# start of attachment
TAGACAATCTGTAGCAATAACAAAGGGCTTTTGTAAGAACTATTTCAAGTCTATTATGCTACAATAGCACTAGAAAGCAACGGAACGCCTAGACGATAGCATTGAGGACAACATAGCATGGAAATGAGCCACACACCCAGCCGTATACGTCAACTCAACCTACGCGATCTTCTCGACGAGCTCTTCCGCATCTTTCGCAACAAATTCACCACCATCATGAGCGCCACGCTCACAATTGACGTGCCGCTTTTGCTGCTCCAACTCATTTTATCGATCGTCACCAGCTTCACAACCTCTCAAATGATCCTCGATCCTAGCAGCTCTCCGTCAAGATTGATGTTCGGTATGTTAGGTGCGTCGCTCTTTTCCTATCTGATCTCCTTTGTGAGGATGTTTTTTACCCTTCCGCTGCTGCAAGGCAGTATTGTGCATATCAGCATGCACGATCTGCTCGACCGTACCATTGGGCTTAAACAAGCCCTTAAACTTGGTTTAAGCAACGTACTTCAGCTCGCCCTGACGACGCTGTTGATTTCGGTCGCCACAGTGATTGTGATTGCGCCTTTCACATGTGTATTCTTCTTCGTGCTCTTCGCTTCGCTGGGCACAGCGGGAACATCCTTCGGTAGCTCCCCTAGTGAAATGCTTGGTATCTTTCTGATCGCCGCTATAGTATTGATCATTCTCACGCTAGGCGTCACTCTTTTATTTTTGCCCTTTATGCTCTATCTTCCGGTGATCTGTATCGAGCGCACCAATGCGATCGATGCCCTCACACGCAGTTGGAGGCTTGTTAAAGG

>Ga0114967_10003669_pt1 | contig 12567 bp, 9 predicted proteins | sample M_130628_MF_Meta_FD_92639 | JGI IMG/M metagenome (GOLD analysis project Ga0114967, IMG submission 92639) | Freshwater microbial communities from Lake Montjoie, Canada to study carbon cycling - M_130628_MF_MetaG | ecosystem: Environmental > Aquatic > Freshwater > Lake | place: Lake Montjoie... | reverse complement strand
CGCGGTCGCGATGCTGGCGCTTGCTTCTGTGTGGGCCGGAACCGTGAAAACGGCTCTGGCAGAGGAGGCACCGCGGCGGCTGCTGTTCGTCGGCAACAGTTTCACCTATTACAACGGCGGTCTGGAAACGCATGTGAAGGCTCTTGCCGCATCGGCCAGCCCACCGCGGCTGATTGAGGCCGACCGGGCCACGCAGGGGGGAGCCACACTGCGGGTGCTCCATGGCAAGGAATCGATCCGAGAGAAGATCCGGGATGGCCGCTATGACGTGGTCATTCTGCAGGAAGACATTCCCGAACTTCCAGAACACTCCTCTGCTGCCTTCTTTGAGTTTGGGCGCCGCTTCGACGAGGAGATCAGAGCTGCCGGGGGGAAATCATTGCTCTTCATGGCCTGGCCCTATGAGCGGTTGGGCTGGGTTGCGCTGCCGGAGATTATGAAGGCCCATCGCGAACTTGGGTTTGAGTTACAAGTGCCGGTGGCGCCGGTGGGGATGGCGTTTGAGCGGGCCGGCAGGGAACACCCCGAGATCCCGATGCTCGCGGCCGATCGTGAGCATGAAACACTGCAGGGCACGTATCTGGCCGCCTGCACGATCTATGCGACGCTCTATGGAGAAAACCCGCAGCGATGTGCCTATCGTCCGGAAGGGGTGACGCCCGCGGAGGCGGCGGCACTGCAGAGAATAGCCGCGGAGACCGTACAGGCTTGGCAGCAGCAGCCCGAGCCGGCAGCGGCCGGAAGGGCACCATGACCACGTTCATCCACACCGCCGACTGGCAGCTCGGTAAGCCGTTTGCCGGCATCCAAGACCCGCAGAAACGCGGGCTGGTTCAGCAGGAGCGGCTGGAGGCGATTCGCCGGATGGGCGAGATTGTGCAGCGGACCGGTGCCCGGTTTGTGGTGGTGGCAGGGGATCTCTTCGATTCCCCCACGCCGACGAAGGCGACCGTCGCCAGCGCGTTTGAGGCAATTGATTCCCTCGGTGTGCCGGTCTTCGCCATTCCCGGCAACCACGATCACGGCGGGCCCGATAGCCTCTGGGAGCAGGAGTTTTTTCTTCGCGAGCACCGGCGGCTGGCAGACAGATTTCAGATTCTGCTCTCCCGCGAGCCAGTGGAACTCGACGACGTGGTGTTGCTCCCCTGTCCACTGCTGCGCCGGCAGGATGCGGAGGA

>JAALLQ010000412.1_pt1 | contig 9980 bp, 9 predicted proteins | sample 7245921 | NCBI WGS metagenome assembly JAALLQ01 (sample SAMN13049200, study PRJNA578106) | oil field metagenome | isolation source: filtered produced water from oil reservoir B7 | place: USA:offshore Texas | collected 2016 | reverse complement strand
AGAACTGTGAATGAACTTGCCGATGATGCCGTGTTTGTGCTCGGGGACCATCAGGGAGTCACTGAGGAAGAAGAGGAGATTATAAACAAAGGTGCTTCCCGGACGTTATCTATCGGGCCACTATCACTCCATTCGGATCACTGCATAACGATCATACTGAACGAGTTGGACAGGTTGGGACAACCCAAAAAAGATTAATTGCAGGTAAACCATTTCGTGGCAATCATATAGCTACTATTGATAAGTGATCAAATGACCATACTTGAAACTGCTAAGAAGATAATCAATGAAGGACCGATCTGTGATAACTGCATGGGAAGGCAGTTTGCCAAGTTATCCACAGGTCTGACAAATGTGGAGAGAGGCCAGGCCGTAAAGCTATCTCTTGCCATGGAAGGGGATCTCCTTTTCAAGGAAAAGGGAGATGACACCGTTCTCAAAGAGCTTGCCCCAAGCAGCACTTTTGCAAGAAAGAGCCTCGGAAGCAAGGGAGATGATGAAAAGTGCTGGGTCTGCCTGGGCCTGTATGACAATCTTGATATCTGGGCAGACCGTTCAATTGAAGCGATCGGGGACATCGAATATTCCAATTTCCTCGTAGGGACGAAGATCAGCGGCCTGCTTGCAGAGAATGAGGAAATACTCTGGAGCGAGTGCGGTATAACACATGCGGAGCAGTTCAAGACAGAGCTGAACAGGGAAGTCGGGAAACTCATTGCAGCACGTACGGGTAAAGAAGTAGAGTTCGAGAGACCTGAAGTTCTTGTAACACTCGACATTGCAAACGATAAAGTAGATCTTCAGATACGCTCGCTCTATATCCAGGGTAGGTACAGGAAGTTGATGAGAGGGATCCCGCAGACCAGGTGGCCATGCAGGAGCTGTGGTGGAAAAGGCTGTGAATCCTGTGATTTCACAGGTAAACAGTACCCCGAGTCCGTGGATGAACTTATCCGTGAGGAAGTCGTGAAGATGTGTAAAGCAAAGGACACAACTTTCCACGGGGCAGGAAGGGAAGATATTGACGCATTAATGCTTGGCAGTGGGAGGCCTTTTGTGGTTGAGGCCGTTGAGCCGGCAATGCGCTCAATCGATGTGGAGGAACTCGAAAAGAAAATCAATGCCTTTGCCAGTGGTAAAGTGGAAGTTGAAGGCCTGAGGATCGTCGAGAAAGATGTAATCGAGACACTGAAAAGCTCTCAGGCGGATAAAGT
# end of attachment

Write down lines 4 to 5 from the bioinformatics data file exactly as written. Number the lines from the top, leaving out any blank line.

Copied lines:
>JAALLQ010000412.1_pt1 | contig 9980 bp, 9 predicted proteins | sample 7245921 | NCBI WGS metagenome assembly JAALLQ01 (sample SAMN13049200, study PRJNA578106) | oil field metagenome | isolation source: filtered produced water from oil reservoir B7 | place: USA:offshore Texas | collected 2016 | reverse complement strand
AGAACTGTGAATGAACTTGCCGATGATGCCGTGTTTGTGCTCGGGGACCATCAGGGAGTCACTGAGGAAGAAGAGGAGATTATAAACAAAGGTGCTTCCCGGACGTTATCTATCGGGCCACTATCACTCCATTCGGATCACTGCATAACGATCATACTGAACGAGTTGGACAGGTTGGGACAACCCAAAAAAGATTAATTGCAGGTAAACCATTTCGTGGCAATCATATAGCTACTATTGATAAGTGATCAAATGACCATACTTGAAACTGCTAAGAAGATAATCAATGAAGGACCGATCTGTGATAACTGCATGGGAAGGCAGTTTGCCAAGTTATCCACAGGTCTGACAAATGTGGAGAGAGGCCAGGCCGTAAAGCTATCTCTTGCCATGGAAGGGGATCTCCTTTTCAAGGAAAAGGGAGATGACACCGTTCTCAAAGAGCTTGCCCCAAGCAGCACTTTTGCAAGAAAGAGCCTCGGAAGCAAGGGAGATGATGAAAAGTGCTGGGTCTGCCTGGGCCTGTATGACAATCTTGATATCTGGGCAGACCGTTCAATTGAAGCGATCGGGGACATCGAATATTCCAATTTCCTCGTAGGGACGAAGATCAGCGGCCTGCTTGCAGAGAATGAGGAAATACTCTGGAGCGAGTGCGGTATAACACATGCGGAGCAGTTCAAGACAGAGCTGAACAGGGAAGTCGGGAAACTCATTGCAGCACGTACGGGTAAAGAAGTAGAGTTCGAGAGACCTGAAGTTCTTGTAACACTCGACATTGCAAACGATAAAGTAGATCTTCAGATACGCTCGCTCTATATCCAGGGTAGGTACAGGAAGTTGATGAGAGGGATCCCGCAGACCAGGTGGCCATGCAGGAGCTGTGGTGGAAAAGGCTGTGAATCCTGTGATTTCACAGGTAAACAGTACCCCGAGTCCGTGGATGAACTTATCCGTGAGGAAGTCGTGAAGATGTGTAAAGCAAAGGACACAACTTTCCACGGGGCAGGAAGGGAAGATATTGACGCATTAATGCTTGGCAGTGGGAGGCCTTTTGTGGTTGAGGCCGTTGAGCCGGCAATGCGCTCAATCGATGTGGAGGAACTCGAAAAGAAAATCAATGCCTTTGCCAGTGGTAAAGTGGAAGTTGAAGGCCTGAGGATCGTCGAGAAAGATGTAATCGAGACACTGAAAAGCTCTCAGGCGGATAAAGT